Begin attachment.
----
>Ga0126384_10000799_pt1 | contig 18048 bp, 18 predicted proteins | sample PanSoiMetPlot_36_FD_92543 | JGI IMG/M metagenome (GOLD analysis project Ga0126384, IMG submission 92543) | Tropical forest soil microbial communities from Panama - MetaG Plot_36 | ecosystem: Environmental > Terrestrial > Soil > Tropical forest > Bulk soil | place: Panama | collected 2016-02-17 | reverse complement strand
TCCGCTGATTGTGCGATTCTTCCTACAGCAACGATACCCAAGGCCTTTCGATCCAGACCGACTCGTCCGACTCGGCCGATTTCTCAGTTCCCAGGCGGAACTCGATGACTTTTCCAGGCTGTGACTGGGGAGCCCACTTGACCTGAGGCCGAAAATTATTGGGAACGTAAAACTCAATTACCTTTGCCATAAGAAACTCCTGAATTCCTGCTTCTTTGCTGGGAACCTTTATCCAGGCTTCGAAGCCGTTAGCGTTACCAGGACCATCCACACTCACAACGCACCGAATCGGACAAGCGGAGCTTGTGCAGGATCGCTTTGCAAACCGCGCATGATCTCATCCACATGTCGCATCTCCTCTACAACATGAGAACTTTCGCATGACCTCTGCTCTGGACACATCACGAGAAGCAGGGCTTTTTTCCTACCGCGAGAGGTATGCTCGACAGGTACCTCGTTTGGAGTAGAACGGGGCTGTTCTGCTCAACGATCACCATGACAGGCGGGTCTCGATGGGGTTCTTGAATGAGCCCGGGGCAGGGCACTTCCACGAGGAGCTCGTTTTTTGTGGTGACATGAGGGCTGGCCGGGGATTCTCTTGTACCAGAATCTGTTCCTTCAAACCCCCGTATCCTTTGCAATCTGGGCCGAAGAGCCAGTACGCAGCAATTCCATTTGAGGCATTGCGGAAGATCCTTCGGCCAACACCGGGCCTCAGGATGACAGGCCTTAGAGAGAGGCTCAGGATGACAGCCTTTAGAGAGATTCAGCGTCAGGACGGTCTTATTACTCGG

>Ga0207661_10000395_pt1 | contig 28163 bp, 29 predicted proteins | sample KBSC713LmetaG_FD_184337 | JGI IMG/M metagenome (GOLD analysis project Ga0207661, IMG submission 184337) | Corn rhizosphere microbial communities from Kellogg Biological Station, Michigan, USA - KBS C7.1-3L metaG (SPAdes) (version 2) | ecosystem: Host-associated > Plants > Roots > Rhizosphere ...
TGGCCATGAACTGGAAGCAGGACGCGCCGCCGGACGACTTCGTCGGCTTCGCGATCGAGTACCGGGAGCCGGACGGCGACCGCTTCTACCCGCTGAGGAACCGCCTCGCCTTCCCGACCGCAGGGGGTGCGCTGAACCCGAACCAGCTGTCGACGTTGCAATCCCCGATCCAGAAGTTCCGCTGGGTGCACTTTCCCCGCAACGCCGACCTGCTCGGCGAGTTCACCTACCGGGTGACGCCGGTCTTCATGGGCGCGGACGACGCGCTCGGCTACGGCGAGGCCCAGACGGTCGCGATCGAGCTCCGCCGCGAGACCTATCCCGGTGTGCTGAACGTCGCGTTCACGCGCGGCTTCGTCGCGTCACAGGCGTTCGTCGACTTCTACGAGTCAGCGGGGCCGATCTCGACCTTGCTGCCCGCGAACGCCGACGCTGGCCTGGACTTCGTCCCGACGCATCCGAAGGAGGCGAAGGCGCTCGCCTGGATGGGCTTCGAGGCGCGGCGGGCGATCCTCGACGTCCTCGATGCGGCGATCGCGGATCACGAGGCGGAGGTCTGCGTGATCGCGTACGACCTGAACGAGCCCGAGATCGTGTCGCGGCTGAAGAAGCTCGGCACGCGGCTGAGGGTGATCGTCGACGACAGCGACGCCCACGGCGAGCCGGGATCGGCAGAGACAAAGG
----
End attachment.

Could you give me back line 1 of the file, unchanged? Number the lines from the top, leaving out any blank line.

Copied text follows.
>Ga0126384_10000799_pt1 | contig 18048 bp, 18 predicted proteins | sample PanSoiMetPlot_36_FD_92543 | JGI IMG/M metagenome (GOLD analysis project Ga0126384, IMG submission 92543) | Tropical forest soil microbial communities from Panama - MetaG Plot_36 | ecosystem: Environmental > Terrestrial > Soil > Tropical forest > Bulk soil | place: Panama | collected 2016-02-17 | reverse complement strand